A recent study reports working women who survive breast cancer are much more likely to lose their jobs. This poses a question for people who suffer long-term illnesses, and what happens to their job security as they struggle for treatment and recovery. Cancer and other chronic, or long-term illnesses, can cause employment hardships for Americans.
Researchers at the University of Michigan Health System found a significant percentage of women who were found with jobs during the start of cancer treatment were also likely to lose those jobs following the course of treatment. 30 percent of the women were found to be unemployed four years down the road. Specifically, women who underwent chemotherapy had nearly two times a higher rate of unemployment following the course of treatment.
In 2009, the New York Times published an article on Protecting Your Job While Coping With a Chronic Illness. A woman by the name of Natasha Frechette was diagnosed with multiple sclerosis, but continued working at Navigo Research in Brooklyn Park, Minnesota. Her condition began and continued to get worse to the point it was extremely hard to make it through an hour of work.
It took several doctor visits and numerous tests to find out she had multiple sclerosis at the age of 27. This disease attacks the central nervous system and can lead to paralysis, blindness, numbness, and other debilitating conditions. MS is a chronic illness that causes hardships in employment just as cancer would, and it depends on its severity how debilitated the person becomes.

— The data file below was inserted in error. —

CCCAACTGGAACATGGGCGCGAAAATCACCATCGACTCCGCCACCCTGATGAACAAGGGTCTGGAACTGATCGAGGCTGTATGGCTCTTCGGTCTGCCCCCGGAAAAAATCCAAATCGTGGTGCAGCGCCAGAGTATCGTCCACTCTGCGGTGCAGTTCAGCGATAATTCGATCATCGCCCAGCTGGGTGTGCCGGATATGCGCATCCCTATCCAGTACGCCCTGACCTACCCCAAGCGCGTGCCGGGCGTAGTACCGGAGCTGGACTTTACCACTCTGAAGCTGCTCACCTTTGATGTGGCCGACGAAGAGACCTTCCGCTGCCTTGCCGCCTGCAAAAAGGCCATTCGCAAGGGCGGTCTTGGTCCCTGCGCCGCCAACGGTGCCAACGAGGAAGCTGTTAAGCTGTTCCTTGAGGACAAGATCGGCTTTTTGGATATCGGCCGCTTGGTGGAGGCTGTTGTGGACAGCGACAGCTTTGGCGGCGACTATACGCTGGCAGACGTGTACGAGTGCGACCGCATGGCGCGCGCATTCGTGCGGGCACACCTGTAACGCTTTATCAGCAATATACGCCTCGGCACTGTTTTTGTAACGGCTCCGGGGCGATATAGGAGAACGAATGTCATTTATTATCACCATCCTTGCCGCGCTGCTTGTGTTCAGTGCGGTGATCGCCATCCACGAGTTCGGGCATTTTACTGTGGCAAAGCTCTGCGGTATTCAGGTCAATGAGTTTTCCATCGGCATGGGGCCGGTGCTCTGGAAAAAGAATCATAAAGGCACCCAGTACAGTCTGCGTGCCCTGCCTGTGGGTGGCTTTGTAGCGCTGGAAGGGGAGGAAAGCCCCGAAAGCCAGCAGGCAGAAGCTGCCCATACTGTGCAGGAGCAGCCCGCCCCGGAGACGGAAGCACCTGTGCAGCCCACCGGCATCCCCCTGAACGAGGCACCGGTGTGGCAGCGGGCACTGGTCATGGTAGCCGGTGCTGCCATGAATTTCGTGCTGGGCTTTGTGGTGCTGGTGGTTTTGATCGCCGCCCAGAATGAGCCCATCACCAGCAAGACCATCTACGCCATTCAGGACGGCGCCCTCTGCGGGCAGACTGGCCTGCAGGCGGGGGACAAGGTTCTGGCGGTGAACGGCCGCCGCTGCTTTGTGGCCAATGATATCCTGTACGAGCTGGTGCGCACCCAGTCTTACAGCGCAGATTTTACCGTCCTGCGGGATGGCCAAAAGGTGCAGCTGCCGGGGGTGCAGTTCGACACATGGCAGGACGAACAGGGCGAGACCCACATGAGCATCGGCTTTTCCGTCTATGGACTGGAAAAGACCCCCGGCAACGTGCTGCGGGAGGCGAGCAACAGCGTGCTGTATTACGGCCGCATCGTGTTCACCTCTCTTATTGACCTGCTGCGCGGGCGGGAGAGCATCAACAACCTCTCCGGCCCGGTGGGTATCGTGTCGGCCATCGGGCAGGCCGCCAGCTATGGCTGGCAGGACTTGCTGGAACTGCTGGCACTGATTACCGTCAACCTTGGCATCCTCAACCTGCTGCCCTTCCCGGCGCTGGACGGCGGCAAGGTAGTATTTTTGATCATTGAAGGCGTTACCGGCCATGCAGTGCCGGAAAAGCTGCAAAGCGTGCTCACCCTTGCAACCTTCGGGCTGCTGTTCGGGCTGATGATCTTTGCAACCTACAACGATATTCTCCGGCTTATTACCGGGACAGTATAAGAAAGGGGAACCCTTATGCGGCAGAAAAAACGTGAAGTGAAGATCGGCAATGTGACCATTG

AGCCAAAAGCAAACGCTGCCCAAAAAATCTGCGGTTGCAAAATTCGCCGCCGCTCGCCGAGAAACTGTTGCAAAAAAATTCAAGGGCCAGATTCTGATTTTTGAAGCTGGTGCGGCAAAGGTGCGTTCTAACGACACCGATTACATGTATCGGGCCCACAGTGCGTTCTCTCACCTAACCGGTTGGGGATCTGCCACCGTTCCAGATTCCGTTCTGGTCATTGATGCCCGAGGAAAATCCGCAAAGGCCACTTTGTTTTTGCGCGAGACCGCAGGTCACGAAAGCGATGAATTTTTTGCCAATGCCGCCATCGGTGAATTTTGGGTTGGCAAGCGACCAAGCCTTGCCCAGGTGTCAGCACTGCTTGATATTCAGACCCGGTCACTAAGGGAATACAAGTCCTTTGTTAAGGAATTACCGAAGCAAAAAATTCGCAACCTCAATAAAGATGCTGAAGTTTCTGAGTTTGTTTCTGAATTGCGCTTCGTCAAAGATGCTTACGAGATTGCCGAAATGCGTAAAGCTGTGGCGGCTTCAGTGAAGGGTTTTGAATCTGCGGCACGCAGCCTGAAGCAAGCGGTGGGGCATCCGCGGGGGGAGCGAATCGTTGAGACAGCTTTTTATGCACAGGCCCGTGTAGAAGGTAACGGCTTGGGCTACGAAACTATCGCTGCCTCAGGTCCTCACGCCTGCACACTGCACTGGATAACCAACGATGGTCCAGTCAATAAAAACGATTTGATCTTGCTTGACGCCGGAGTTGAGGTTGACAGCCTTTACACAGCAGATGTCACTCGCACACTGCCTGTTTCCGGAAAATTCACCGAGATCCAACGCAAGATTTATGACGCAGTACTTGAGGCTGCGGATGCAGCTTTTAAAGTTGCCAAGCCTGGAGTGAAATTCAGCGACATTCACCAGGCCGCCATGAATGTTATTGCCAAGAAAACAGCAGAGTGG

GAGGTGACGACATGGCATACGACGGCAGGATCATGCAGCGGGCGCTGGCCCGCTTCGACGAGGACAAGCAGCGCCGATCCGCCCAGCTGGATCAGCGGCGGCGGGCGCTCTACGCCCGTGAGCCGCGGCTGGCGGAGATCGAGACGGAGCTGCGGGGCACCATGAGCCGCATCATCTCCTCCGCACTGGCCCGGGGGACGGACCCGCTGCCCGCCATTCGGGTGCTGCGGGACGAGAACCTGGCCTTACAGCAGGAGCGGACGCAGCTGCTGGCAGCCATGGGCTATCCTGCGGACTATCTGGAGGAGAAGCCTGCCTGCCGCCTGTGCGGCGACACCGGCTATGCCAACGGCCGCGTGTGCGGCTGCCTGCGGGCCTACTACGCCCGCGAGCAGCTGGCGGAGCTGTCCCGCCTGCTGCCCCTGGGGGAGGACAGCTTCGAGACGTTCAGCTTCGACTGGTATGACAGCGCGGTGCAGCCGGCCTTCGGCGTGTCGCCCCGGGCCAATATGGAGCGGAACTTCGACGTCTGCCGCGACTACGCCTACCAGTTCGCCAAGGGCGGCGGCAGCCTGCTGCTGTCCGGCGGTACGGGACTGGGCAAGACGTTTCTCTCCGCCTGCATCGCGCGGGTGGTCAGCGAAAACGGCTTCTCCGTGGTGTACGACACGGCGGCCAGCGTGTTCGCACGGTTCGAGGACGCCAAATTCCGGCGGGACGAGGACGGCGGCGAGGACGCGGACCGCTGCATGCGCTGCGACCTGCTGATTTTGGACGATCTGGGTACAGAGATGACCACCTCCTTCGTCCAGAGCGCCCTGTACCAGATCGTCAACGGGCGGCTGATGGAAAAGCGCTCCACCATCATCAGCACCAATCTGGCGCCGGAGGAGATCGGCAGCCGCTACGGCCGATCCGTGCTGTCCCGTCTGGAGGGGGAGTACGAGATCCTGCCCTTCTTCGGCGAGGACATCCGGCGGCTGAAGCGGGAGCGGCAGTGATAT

“Workers with chronic illnesses face chronic uncertainty,” is how these individuals feel. Employees who are aware of their condition often find themselves browsing employer policies for long and short-term disability plans.
The Center for Economics and Policy Research in Washington included a research study in their report. They found that among 22 rich nations, the United States was the only country that did not guarantee workers paid time off for their illnesses.
Many countries were found to provide their workers paid sick days, including time off for cancer treatments. German citizens, for instance, were allowed five sick days and 44 days of cancer treatment if needed. This was in addition to vacation days.
Many employers in the United States allow their employees to take days off for flu or other ailments without docking their pay. 41 percent offer nine days off, on average, for illnesses in addition to vacation days. This is according to a 2007 survey by Mercer. The problem remains for those within the United States with serious chronic illnesses.
Two laws exist known as the Family and Medical Leave Act, which allows employees to take up to 12 weeks off for medical or family emergencies, but without pay.
The Americans with Disabilities Act requires employers to make reasonable adjustments or accommodations for disabled workers, often by way of additional time off.
There is also the Rehabilitation Act that allows for formula grant programs for vocational rehabilitation, supported employment, independent living, and client assistance. It also allows for discretionary grants administered by the Rehabilitation Services Administration.
The American Cancer Society states that many people continue to work as they are being treated for cancer, and therefore are able to maintain their work. However others are given harsher treatments that could interfere with their jobs. Cancer and chronic illnesses are on the minds of many people who worry if their conditions will cause hardships in maintaining employment presently, and in the future.
By Lindsey Alexander